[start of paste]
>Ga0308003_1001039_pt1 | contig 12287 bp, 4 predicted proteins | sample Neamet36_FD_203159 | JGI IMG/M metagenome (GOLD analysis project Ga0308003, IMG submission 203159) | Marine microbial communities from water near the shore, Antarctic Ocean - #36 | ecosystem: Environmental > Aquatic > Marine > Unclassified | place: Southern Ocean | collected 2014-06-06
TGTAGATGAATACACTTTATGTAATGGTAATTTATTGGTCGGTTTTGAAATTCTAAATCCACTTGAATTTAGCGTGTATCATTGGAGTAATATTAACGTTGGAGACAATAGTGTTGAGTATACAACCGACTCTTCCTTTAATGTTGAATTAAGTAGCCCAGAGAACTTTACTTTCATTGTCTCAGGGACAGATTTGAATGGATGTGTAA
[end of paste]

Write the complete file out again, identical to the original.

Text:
>Ga0308003_1001039_pt1 | contig 12287 bp, 4 predicted proteins | sample Neamet36_FD_203159 | JGI IMG/M metagenome (GOLD analysis project Ga0308003, IMG submission 203159) | Marine microbial communities from water near the shore, Antarctic Ocean - #36 | ecosystem: Environmental > Aquatic > Marine > Unclassified | place: Southern Ocean | collected 2014-06-06
TGTAGATGAATACACTTTATGTAATGGTAATTTATTGGTCGGTTTTGAAATTCTAAATCCACTTGAATTTAGCGTGTATCATTGGAGTAATATTAACGTTGGAGACAATAGTGTTGAGTATACAACCGACTCTTCCTTTAATGTTGAATTAAGTAGCCCAGAGAACTTTACTTTCATTGTCTCAGGGACAGATTTGAATGGATGTGTAA